Federal Liberal Leader Justin Trudeau talks bullying

2013-09-25 20.25.20

“I am hoping that if you have a moment to read it, you will do so knowing that there are millions of kids out there just like me that and we really need people like you to stand up for us and I hope that when you are in Ottawa, you will do that for us,” Author Marianne Curtis told Liberal Leader Justin Trudeau when he accepted a signed copy of Finding Gloria.

September 25, 2013 – Lorette, Manitoba –  Federal Liberal Leader Justin Trudeau took a few minutes out of a busy campaign tour through the Riding of Provencher to talk about bullying with survivor and author Marianne Curtis. A survivor of bullying and child abuse, Curtis has become a vocal advocate by speaking on behalf of thousands of fellow survivors.

“When one is bullied to submission it is difficult to speak out for oneself, I have finally gotten to the point in my recovery that I am no longer feeling sorry for myself, but trying to change laws, and bring awareness that bullying is a real problem and we are not powerless to stop it,” stated Curtis. “I was thrilled to have the opportunity to ask Justin Trudeau how his government intends to guide provinces into protecting children from all types of bullying.”

Curtis quizzed Trudeau on if his government plans on providing leadership or guidance to Canada’s provinces when it comes to drawing up legislation to regulate bullying. Just recently, the Province of Manitoba passed Bill 18, an amendment to the province’s The Public Schools Amendment Act (Safe and Inclusive Schools) Act. Over 300 people opposed the Bill on the grounds that it infringed on their religious freedoms, forced them to accept Gay/Straight Alliances but did little to actually address bullying.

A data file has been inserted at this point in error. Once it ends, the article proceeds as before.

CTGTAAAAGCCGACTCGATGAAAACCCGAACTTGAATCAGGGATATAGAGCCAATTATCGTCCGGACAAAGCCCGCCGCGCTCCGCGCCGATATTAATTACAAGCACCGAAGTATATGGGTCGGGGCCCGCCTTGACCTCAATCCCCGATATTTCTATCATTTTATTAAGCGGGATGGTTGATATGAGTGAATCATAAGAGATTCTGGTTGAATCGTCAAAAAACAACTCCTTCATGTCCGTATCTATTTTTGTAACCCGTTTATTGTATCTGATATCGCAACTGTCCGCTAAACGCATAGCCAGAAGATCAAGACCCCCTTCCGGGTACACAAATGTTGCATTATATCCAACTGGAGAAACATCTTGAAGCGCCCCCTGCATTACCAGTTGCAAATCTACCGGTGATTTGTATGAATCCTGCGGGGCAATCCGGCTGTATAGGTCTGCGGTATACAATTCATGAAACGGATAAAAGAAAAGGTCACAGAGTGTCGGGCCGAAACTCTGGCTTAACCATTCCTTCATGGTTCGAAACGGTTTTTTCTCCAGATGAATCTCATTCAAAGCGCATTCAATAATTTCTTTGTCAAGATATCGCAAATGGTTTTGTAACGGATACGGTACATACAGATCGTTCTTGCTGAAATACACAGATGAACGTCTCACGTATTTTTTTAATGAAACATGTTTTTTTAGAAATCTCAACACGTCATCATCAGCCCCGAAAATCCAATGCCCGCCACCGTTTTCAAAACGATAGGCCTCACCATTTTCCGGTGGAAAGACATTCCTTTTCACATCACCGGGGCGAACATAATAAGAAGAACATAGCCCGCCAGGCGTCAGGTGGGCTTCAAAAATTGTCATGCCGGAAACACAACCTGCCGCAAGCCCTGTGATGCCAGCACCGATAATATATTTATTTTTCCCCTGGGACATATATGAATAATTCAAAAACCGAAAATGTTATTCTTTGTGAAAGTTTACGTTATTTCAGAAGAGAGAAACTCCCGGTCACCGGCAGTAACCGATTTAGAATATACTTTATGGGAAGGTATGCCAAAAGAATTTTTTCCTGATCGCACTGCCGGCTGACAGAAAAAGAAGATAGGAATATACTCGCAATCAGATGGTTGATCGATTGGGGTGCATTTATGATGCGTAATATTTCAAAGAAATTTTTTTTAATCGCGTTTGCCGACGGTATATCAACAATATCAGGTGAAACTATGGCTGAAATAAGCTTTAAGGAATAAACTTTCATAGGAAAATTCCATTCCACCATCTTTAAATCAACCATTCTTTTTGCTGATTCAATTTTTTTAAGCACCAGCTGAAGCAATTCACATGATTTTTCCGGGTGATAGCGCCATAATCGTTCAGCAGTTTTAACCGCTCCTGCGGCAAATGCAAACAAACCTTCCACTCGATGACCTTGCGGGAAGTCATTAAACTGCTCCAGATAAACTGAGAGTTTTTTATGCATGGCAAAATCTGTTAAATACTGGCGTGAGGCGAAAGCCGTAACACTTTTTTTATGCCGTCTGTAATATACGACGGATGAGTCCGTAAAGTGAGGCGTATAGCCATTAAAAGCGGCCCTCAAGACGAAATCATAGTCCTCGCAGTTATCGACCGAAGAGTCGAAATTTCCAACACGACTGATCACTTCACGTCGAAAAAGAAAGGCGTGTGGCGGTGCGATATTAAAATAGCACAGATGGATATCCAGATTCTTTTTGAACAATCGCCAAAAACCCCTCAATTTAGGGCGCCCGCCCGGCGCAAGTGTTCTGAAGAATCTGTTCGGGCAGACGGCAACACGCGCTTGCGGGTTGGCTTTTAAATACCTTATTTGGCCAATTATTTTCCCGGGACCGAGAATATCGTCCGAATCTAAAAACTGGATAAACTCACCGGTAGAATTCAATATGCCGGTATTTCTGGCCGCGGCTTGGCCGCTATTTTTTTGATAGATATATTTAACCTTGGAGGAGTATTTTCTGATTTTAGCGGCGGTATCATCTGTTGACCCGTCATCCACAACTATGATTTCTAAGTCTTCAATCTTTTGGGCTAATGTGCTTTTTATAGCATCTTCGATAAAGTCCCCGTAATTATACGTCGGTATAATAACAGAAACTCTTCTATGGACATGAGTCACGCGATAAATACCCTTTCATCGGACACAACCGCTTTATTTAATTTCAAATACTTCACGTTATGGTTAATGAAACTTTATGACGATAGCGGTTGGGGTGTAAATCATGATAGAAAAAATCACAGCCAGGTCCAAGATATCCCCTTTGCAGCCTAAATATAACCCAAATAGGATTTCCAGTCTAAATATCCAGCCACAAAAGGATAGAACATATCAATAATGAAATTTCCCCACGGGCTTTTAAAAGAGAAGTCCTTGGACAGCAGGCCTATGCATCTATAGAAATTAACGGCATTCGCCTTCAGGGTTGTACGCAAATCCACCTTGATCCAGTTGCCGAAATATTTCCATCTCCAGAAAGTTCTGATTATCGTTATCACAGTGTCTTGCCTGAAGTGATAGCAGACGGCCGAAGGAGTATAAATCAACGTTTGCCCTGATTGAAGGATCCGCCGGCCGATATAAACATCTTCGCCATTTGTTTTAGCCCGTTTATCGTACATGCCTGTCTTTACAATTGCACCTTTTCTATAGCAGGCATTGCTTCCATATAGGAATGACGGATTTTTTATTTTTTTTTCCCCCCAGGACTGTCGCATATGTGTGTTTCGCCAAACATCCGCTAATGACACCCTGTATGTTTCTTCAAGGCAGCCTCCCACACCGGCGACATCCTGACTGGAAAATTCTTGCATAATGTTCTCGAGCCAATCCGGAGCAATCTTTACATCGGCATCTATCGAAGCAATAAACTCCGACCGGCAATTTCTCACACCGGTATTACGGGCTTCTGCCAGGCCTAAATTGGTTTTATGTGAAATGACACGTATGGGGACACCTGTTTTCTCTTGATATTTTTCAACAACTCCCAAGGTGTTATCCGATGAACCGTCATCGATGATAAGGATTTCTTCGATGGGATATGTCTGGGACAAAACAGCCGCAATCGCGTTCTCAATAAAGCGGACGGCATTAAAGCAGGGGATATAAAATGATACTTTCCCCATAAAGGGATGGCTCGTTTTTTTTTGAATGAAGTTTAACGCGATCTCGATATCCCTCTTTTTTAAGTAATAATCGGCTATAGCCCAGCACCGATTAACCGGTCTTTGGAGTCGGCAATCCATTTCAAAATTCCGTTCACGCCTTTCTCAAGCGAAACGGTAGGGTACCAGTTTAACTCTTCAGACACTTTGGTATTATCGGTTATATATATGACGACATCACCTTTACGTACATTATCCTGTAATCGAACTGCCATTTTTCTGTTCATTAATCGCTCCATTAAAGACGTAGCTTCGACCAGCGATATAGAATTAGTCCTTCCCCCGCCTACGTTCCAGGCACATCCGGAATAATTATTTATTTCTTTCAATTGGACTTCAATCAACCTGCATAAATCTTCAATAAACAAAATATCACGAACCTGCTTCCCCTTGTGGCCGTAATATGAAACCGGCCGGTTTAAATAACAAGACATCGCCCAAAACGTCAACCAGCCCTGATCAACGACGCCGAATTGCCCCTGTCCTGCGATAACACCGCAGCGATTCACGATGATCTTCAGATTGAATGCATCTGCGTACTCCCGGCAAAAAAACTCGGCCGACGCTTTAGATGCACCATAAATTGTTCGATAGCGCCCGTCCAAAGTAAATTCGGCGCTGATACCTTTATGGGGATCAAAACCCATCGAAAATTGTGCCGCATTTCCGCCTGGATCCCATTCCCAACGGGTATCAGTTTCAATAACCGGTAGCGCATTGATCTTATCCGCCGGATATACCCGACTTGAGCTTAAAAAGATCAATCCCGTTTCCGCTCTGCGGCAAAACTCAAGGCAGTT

“I just got back from campaigning Steven McNeil from Nova Scotia where he actually put in his platform for the first time in any major political platform a component addressing sexualized violence and actually taking it on seriously and the way he is doing it is by building partnerships with the extraordinary organizations that are already doing a lot of the work,” Trudeau stated. “I am a former teacher, I know how difficult it is to address something like bullying but the way to do it is to create a culture that makes it unacceptable; from the very top to the very bottom; starting at the federal level in our initiatives.”

“We need to be looking at criminal laws to make sure there are consequences, but also looking at working leadership with provinces to see that the framework within our elementary and secondary schools allows for gay straight alliances, or peer support groups or the kinds of supports needed to tackle this problem from every different angles. It’s something that doesn’t lend itself to an easy solution but I know that it is something that is suffering from a dearth of leadership at the federal level,” Trudeau concluded.

In the past year, there has been a number of bullying related suicides across Canada including Amanda Todd and Rehtaeh Parsons. Both girls took their lives after being bullied by their peers. Since then public outrage has escalated over the lack of appropriate laws to both protect the victim and prosecute the perpetrators. Individual provinces have begun creating their own bullying laws similar to Manitoba’s Bill 18, but they are all floundering through the process.

Marianne Curtis is a journalist with the Dawson Trail Dispatch, a monthly newspaper from southern Manitoba. She is also the bestselling author of Finding Gloria, a personal account of her journey of survival and healing after a childhood full of bullying and abuse.

Listen to the entire interview here! 


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